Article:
The Human Rights Challenge of Genetic Engineering

What would the impact be on human rights if the genetic variants associated with IQ are discovered?

That is the question Dr. Benjamin Gregg will be discussing when he visits the Raoul Wallenberg Institute on 6 April.

In a public lecture in co-operation with the Department of Biology at Lund University. The lecture is supported by the Fulbright Scholar Program.

benjamingreggDr. Benjamin Gregg is a professor of social and political theory at the University of Texas. He is the Fulbright Visiting Professor at Johannes Kepler University of Linz, Austria. His current research focus is human rights and genomic manipulation.

Gregg says rapid developments in genetics and associated technology raise difficult social, moral, economic and political questions about what should be allowed and what might best be prohibited.

“I approach this issue in terms of one particular example of great and enduring significance to individuals, groups, whole societies, and the world community,” he says. “If the genetic variants associated with different levels of IQ are discovered, what kind of human rights thinking might be deployed to answer such questions as: On the basis of preimplantation genetic diagnosis, should parents be allowed to select the embryo with variants associated even with a very slightly higher IQ and discard an embryo with an average IQ? Should we distinguish between raising, to average, the IQ of a baby (by manipulating the embryo) with an IQ significantly below average, and raising a normal IQ to a level much above average?”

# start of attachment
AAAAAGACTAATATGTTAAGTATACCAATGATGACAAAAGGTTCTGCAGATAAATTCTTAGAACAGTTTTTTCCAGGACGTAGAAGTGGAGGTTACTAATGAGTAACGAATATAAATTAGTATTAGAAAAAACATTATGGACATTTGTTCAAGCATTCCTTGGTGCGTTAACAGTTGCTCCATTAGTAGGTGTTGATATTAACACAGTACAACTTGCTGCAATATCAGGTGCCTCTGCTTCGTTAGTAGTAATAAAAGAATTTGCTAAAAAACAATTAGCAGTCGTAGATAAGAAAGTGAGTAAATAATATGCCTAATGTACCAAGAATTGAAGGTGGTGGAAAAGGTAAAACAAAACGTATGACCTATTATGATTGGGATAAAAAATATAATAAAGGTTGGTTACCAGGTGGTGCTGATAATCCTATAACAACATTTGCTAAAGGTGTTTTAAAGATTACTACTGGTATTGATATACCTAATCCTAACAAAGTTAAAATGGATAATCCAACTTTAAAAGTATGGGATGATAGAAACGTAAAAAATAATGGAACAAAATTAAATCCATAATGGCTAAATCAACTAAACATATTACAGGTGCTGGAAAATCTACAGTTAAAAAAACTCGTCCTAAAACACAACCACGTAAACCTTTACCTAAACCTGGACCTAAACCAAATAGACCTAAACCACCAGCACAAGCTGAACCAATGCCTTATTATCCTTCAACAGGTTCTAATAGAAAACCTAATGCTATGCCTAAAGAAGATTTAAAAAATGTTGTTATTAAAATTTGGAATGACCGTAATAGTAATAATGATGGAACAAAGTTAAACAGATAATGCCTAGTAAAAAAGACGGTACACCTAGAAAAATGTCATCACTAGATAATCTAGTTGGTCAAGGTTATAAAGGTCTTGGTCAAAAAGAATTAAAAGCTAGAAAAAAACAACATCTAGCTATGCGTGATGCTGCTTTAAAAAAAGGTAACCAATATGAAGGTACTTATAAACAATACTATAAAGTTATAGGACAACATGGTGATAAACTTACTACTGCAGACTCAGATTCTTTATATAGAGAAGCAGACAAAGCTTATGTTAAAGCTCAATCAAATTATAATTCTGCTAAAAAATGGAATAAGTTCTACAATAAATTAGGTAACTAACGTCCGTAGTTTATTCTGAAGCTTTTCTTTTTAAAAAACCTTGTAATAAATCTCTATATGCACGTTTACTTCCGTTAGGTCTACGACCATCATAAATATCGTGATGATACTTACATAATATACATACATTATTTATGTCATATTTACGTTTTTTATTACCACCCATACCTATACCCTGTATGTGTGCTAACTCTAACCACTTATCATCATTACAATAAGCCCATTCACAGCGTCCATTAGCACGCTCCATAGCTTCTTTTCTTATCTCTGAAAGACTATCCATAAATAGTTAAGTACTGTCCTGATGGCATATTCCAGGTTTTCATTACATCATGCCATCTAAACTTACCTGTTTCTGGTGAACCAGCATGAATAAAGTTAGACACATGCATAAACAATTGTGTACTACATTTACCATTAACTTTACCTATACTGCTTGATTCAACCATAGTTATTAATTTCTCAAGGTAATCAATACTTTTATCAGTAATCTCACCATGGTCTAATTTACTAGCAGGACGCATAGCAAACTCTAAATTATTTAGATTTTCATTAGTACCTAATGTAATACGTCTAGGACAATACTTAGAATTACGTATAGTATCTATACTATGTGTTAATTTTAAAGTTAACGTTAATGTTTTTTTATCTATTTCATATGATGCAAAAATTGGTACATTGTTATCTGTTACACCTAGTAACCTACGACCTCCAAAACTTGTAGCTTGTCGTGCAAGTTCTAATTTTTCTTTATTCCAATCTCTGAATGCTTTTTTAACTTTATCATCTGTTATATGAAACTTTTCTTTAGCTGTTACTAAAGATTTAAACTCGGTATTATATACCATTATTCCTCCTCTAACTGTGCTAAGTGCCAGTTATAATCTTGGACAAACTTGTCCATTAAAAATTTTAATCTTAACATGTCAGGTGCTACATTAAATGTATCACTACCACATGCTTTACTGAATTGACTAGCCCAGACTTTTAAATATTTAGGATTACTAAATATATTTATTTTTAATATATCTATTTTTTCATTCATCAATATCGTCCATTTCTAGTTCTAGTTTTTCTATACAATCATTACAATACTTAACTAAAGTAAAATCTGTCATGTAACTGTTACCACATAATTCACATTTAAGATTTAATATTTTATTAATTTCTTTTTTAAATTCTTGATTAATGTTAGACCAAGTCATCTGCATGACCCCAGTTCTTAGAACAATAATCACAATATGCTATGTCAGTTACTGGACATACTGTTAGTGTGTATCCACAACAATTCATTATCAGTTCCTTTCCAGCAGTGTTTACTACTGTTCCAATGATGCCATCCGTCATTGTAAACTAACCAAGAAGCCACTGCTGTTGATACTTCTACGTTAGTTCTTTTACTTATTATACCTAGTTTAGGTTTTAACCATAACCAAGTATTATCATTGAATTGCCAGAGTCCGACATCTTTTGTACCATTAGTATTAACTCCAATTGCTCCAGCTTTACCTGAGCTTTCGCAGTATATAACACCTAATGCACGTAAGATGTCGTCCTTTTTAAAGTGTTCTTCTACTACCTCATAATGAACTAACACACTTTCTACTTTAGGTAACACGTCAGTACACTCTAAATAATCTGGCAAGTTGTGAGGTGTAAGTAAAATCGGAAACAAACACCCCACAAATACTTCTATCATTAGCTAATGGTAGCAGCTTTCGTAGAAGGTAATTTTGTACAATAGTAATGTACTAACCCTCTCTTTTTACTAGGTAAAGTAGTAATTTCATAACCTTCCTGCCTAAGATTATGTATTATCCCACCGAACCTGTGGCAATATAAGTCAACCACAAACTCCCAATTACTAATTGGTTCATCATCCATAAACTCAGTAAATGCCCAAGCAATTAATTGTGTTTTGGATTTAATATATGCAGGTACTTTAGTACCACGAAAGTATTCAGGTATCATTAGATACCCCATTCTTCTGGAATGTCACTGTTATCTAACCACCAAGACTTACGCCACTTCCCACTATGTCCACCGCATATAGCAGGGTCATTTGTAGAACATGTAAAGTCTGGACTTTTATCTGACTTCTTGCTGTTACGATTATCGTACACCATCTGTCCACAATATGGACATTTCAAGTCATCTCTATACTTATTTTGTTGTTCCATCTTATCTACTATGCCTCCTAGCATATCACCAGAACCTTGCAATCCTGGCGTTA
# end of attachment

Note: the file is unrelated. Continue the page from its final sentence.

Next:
As a political theorist Gregg develops a normative framework in terms of which questions can be evaluated and addressed from a human rights standpoint.

Time: Wednesday 6 April at 16:30-17:30

Location: Beijing conference room, Raoul Wallenberg Institute, Stora Gråbrödersgatan 17

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